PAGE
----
Judge Allows Lawsuit to Continue Over Sealed Audit of Tar Creek Superfund Trust

Oklahoma Attorney General Mike Hunter lost a bid to get a lawsuit over his sealing of an audit of a Tar Creek Superfund site trust thrown out of court.  Instead, Oklahoma County District Court Judge Patricia Parrish ruled the lawsuit filed by the Washington, D.C.-based Campaign for Accountability can continue.

The suit was filed because Hunter, following the actions of former Attorney General Scott Pruitt, withheld the audit of the Lead-Impacted Communities Relocation Assistance Trust. It was an audit that State Auditor and Inspector Gary Jones suggested there had been criminal wrongdoing in how contracts were handed out for the relocation of residents in the superfund site.

The Campaign for Accountability contended that the audit should be public record. Judge Parrish did not go so far, in her ruling, to order it revealed to the public.

“I’m not actually ordering production today,” stated the judge in court. “All I’m doing is saying the case is not being dismissed. But by denying it, I’m basically denying all of Mr. Hunter’s defenses as to why the document shouldn’t be released.”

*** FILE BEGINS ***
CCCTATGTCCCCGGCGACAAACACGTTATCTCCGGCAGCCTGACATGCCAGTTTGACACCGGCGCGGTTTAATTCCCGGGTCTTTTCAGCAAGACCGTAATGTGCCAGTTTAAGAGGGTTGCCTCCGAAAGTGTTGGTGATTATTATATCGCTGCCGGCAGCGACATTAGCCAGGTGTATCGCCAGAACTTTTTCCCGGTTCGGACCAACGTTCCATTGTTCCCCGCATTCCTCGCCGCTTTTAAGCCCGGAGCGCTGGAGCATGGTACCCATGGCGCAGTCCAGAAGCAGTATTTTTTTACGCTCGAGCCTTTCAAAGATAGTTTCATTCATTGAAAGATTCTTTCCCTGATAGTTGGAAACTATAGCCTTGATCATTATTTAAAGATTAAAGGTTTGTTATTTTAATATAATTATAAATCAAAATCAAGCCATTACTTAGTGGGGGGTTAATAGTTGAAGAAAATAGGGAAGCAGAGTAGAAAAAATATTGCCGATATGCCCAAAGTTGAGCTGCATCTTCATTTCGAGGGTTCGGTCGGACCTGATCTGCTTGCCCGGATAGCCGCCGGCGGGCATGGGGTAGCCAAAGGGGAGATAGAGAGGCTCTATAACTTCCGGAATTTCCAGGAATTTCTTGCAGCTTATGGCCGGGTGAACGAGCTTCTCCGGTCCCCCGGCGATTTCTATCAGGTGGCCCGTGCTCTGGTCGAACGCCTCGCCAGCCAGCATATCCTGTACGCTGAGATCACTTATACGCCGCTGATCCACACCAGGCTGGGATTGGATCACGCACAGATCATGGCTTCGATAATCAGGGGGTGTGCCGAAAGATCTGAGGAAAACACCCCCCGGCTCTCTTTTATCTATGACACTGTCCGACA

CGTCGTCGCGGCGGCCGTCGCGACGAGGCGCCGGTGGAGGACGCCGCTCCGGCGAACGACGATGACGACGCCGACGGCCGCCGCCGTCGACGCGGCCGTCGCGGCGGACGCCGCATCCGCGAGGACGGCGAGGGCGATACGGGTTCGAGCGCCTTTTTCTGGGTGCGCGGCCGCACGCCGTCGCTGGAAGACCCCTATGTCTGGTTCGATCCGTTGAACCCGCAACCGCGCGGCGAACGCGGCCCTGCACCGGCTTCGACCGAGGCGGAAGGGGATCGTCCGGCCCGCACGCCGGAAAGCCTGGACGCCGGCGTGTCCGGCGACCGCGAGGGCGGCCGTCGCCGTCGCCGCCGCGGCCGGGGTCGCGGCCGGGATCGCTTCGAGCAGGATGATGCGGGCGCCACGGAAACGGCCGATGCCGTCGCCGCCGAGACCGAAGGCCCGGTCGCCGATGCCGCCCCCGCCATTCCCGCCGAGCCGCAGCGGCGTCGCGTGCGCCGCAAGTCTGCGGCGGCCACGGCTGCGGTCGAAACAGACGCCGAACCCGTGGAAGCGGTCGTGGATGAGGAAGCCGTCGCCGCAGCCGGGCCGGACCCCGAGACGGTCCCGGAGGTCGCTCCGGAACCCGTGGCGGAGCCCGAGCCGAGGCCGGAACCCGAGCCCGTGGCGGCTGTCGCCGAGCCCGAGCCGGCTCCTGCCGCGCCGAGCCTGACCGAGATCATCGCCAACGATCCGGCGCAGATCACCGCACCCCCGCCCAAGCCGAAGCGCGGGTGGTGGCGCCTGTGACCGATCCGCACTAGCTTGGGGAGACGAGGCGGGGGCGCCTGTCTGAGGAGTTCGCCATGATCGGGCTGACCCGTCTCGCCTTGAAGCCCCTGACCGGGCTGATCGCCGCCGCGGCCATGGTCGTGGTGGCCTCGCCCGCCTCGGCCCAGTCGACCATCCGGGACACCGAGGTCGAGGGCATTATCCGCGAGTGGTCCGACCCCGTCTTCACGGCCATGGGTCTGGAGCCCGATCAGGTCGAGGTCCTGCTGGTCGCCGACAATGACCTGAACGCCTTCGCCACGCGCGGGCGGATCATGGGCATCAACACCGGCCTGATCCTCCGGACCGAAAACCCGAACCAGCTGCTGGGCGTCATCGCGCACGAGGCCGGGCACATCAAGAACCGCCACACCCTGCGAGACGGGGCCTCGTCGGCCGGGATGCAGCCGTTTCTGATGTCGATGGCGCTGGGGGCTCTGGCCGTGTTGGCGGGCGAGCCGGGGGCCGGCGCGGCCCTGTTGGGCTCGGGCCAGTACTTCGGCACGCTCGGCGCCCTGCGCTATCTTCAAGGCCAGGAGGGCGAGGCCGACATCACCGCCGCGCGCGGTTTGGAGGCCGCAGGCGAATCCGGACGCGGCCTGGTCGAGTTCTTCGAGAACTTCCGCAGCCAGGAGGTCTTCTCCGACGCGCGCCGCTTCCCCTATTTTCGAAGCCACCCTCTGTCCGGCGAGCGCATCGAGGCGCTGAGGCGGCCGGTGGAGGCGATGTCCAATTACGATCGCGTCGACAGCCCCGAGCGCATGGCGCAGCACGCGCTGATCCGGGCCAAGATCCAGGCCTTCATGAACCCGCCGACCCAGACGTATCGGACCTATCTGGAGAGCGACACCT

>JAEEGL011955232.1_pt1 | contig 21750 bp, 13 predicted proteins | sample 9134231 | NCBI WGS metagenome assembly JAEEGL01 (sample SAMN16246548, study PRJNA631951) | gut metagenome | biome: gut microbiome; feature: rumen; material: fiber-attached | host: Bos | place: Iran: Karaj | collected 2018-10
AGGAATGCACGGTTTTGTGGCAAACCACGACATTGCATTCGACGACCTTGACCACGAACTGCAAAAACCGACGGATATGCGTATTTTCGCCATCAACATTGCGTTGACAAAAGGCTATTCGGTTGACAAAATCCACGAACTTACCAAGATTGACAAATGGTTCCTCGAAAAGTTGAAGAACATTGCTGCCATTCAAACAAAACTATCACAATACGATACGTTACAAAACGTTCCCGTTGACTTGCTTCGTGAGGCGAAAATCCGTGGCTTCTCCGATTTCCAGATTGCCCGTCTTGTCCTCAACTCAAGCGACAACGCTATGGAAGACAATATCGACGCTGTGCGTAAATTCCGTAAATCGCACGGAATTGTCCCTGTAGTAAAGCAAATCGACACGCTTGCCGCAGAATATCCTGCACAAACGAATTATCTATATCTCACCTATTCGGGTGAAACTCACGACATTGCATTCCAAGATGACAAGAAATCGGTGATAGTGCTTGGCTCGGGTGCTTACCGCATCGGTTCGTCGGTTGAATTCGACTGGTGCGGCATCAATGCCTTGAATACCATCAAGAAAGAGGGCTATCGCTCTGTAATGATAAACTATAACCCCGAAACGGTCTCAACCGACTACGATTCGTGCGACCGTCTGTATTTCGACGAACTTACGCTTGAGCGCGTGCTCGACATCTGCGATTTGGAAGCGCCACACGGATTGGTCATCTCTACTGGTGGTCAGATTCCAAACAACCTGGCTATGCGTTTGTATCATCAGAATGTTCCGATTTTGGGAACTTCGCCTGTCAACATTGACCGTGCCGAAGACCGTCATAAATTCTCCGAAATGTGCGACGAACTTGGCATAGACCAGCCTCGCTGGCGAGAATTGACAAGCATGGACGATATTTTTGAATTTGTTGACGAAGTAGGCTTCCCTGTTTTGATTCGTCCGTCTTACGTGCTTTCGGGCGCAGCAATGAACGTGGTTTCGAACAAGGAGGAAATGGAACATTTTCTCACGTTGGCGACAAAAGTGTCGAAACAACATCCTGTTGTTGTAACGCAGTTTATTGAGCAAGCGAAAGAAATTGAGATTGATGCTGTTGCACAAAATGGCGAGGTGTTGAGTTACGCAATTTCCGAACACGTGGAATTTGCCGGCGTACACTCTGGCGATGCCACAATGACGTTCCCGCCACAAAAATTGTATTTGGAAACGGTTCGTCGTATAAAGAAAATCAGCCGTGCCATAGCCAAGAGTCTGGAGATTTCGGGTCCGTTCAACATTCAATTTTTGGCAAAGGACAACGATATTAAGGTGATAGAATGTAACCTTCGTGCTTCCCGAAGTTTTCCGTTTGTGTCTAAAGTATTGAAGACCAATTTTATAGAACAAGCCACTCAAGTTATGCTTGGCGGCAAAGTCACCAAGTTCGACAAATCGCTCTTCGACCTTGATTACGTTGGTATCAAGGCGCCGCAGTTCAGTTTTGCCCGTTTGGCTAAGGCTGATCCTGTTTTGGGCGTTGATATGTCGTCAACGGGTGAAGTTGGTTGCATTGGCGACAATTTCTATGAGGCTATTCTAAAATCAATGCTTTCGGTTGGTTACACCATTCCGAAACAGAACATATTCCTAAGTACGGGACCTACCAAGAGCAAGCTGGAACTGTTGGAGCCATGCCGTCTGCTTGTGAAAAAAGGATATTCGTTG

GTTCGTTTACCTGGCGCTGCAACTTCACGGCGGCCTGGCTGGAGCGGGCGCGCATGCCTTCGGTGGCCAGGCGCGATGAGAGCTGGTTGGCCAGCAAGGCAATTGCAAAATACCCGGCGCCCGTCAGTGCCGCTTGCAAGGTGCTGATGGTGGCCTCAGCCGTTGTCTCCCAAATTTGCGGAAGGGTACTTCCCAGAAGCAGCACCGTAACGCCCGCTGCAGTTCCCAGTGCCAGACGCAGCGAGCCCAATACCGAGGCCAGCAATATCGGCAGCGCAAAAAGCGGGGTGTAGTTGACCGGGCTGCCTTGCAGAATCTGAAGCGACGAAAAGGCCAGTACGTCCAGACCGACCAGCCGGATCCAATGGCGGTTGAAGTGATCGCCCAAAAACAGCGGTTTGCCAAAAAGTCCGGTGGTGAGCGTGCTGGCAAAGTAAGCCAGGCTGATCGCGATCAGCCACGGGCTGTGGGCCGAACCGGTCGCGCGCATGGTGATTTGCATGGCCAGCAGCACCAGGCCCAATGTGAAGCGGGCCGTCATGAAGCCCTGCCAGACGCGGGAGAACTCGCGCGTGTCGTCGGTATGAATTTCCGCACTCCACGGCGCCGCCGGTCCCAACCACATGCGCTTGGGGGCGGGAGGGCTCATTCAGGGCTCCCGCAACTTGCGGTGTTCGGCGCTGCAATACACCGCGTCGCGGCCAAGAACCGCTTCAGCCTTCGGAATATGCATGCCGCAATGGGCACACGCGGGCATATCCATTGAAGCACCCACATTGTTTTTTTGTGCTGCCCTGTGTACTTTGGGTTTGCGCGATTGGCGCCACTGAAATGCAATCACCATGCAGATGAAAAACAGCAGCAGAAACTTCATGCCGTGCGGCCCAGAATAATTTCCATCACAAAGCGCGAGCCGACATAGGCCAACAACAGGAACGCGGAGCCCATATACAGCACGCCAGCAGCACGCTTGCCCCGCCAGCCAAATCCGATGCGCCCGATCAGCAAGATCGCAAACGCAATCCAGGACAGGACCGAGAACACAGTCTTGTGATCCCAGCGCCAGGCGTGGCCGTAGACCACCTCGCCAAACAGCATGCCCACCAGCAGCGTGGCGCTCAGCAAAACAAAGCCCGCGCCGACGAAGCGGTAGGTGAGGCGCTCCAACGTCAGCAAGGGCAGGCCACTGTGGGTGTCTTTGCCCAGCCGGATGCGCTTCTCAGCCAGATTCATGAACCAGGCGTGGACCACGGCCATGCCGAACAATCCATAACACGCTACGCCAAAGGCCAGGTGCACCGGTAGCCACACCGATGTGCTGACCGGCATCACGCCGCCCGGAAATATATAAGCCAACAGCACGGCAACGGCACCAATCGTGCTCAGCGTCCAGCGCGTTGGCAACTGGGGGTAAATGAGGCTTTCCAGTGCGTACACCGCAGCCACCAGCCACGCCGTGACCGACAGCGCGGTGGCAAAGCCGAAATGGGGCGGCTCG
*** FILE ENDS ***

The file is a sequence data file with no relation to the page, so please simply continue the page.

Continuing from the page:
Jones has been at odds with the attorney general’s office over the audity and supports its release.

“We’ve always erred on the side of transparency,” he said after the judge’s ruling “and we’re pleased with the fact that the judge has made a decision based on the merits of the argument.”

Hunter disagreed with the judge’s ruling saying the precedent was untenable.

“The idea that some out-of-state group can come in and hector the state into producing what are clearly  investigative files is not something that our office can support,” he said.

Hunter maintains the auditor’s files are really those of the attorney general, claiming the auditors were working for the attorney general at the time.

“I’ve got a responsibility as the chief legal officer of the state to protect the integrity of investigative files, investigative records. Otherwise, innocent people are going to be put into the marketplace and criticized,” added Hunter.

The attorney general’s office has 30 days to file a written response to the judge’s ruling. Judge Parrish indicated that if she decides to order the audit to be made public, she will give the attorney general another 30 days to file an appeal with the Oklahoma Supreme Court, should Hunter decide to take it there.


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